So there I was, laid out across a weightlifting bench on a stage inside of the Indiana Convention Center. A lively crowd comprised of players, scouts, and NFL football fans, cheered me on as I started my 225-pound bench press test. After 14 reps I paused to gather myself and I looked up and saw the arena lights bearing down on me. I said to myself “Damn, I’m really at the combine right now,” before I cranked out some more reps and exited the stage. It was that moment when I finally felt the magnitude of the situation.
The bench press test takes place one day prior to the workouts that everybody sees on TV. When most people think of the NFL Scouting Combine, the televised workouts come to mind, but there is actually so much more to it.
The bench press was Saturday, but myself and the other linebackers and defensive linemen had been in Indianapolis since Wednesday afternoon. As soon as I set foot in the hotel, the process began. It started that night with several hours of psychological testing. It continued for the next few days with hours of medical exams paired with personality and intelligence tests. Let’s not forget the most important tests: verbal interviews with NFL coaches.
This was, more or less, the schedule all day every day up until the bench press. During these days, you are locked in and engaged with every person you meet and every test you take. There isn’t really much time to soak in the moment. You wake up each day with a full schedule of appointments until finally the day comes when you get to showcase your talents to the whole world.
But before that day, you get asked about just about everything that has ever happened in your life. Did you sprain your ankle in seventh grade? Skip a class in college? Miss your program’s conditioning test one year? Coaches, scouts, and doctors will ask you these things, but they probably already know the answers and just want to hear what you have to say about them. Doctors may ask you to get an x-ray on that ankle just to be safe. Some guys, normally those projected in the early rounds, have to go to a formal interview with a team’s entire staff. These are some of the precautions teams take to ensure that they are drafting or signing the right guy next month.
Finally, Sunday came and it was time to perform in front of all the scouts. My roommate Kenny Young, a linebacker from UCLA, and I were up well before our alarms in anticipation of the day’s events. This was one of those days we had dreamt about since childhood. I went downstairs, ate breakfast, and met up with my best friend from my training facility, Oren Burks, a linebacker from Vanderbilt. We had been training together at CalStrength for a long time and there we were, inside Lucas Oil Stadium, warming up for the 40-yard dash.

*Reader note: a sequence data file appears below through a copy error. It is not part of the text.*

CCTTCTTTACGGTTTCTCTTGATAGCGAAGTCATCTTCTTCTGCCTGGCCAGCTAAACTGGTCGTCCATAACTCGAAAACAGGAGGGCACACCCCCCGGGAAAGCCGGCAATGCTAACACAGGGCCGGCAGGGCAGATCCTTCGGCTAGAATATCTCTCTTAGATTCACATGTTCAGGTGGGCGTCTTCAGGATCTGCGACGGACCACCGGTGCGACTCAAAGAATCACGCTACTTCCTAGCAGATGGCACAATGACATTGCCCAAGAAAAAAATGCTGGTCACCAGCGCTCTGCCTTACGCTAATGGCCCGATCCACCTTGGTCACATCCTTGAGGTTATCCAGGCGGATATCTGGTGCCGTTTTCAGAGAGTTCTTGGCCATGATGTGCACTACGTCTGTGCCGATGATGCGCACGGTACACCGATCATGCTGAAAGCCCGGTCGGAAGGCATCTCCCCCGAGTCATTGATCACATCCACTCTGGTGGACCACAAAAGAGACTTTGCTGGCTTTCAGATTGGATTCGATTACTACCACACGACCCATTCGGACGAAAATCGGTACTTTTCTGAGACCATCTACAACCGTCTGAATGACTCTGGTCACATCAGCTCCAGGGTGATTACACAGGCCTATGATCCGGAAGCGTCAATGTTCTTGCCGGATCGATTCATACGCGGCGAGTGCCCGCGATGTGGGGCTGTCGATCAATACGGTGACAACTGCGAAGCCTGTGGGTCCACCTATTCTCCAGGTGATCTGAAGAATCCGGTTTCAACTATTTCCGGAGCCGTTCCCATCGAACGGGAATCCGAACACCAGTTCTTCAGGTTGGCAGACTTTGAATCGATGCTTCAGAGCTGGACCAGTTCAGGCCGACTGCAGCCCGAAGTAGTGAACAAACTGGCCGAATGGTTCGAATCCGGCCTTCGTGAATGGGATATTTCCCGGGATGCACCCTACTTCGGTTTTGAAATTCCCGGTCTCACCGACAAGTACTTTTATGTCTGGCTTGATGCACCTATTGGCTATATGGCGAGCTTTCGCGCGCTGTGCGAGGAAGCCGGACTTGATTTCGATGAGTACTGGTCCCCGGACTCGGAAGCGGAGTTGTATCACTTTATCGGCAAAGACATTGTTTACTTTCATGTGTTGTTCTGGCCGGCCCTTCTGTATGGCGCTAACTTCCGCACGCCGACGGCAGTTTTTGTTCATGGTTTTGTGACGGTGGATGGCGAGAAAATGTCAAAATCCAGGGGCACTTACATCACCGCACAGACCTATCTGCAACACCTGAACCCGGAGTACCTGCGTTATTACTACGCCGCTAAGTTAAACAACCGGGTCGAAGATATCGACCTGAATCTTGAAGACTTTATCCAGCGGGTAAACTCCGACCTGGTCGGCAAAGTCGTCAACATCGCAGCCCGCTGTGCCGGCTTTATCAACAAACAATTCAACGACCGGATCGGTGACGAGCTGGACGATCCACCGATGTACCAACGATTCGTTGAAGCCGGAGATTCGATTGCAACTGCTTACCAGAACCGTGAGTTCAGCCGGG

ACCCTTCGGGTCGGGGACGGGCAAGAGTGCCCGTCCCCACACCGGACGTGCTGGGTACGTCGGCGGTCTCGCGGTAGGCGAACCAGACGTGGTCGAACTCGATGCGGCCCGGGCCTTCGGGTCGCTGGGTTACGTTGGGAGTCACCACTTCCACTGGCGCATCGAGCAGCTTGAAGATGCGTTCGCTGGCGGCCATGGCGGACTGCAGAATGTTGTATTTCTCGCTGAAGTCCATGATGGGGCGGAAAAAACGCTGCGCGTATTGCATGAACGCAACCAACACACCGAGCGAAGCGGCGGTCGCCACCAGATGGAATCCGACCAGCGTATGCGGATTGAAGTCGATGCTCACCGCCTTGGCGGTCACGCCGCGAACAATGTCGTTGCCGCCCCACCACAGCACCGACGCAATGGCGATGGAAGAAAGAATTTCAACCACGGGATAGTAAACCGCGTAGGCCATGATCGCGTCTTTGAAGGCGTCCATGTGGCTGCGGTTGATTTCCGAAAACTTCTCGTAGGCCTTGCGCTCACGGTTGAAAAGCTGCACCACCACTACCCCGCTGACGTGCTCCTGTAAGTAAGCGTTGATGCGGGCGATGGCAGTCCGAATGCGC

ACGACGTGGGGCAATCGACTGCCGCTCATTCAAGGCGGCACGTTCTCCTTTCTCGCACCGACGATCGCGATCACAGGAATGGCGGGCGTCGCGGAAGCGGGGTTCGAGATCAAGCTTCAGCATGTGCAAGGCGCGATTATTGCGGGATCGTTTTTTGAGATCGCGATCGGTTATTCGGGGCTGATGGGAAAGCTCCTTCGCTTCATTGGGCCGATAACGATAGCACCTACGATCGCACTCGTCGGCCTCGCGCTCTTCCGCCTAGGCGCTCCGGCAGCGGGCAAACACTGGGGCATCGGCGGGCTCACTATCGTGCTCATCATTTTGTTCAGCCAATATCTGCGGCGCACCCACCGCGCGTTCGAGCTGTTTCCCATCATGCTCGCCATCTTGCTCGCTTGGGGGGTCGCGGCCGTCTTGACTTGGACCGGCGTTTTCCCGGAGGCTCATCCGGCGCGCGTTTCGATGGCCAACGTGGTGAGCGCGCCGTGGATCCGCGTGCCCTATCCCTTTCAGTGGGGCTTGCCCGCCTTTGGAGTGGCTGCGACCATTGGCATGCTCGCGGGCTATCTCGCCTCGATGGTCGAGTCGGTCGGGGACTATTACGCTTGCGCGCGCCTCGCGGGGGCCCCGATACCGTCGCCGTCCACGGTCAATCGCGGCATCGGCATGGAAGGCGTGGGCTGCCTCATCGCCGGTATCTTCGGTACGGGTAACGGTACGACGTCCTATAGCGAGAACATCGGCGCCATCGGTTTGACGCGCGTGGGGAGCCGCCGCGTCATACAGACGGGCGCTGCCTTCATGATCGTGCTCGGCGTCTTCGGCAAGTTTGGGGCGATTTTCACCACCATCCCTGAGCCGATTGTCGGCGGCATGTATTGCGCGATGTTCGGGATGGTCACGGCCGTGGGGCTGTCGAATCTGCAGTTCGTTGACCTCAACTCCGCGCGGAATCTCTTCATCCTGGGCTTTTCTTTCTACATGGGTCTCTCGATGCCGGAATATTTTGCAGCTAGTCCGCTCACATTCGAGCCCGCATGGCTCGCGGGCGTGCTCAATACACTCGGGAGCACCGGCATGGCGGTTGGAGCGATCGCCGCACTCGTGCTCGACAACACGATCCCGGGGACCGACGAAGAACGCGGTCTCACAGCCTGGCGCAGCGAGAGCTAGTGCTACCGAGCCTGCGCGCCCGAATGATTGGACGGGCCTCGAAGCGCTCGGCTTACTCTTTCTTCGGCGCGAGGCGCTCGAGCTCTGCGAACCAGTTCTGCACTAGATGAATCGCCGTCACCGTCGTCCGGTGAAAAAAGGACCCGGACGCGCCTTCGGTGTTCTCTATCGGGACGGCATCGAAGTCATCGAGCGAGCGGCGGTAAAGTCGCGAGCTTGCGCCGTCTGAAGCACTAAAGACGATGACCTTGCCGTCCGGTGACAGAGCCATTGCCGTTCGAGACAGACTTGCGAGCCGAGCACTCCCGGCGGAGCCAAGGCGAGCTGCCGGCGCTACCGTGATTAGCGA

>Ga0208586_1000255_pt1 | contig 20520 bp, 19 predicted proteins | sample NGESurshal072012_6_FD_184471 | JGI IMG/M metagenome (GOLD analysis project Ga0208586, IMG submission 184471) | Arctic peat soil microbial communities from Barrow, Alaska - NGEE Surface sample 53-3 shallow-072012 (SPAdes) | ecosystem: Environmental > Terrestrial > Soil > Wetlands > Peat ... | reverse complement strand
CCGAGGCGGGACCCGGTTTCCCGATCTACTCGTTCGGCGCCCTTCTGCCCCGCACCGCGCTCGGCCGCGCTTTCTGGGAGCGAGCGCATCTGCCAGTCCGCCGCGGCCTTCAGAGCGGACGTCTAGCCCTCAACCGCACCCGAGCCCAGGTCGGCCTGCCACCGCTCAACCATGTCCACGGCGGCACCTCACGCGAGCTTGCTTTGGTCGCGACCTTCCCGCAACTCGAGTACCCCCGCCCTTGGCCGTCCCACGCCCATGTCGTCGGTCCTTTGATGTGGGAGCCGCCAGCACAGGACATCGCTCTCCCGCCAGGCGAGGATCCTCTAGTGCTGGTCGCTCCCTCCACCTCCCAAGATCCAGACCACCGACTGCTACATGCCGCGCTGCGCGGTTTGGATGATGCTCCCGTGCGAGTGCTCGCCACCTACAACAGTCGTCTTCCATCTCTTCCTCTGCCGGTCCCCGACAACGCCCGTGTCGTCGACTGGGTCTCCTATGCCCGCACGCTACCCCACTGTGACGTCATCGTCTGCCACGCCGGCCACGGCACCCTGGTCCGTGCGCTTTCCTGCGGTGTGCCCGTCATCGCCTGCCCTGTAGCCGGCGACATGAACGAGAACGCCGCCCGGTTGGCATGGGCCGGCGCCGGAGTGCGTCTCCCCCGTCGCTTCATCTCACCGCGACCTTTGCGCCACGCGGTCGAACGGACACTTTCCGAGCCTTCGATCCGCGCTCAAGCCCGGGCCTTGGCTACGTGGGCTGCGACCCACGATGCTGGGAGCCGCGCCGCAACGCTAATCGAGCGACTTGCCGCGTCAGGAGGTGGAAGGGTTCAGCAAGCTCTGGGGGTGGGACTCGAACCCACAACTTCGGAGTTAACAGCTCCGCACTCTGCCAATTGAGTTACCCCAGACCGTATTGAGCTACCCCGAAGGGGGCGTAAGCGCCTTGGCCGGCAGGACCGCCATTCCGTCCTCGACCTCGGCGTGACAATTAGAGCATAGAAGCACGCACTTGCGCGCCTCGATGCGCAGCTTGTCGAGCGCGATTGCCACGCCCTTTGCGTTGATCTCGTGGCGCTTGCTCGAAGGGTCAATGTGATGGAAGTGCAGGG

They don’t tell any of us our times on the field so we check our cell phones for notifications from our friends and families. Oren went first and I watched him run what seemed to be a good time. A few minutes later I ran and I felt like I performed well, but I wasn’t really sure. Oren came running up to me and notified me that we had both met our training goals of running in the 4.5-second range.
For a brief moment we celebrated, but then we locked back in and continued the day’s drills. Everything else was kind of a blur. The larger than usual group of 42 linebackers split up to perform the rest of the drills and time flew by. At the end of the combine I was a top performer in a number of drills, as were my Stanford teammates (Dalton Schultz, Harrison Philips, Quenton Meeks, and Justin Reid) and my CalStrength teammates ( Zaycoven Henderson, Oren Burks, Ade Aruna, and Tyrell Crosby).
In all, the combine was a great experience and I’m honored to have been a participant. I was able to showcase my athleticism on the field and my knowledge of the game during my interviews. I had a chance to reconnect with a lot of players I met during the college recruiting process, as well as many old adversaries from college and high school football.
Probably the coolest encounter was getting to see my high school quarterback, Riley Ferguson from Memphis, for the first time in years. In high school, we won three state championships in football and three conference championships in basketball. Now we are living out the scenarios we first brought up while talking together in our high school cafeteria.
I have completed one step on this long journey that awaits me. The next challenge s Pro Day at Stanford, when all 32 teams come to evaluate our program’s NFL talent. I can’t wait.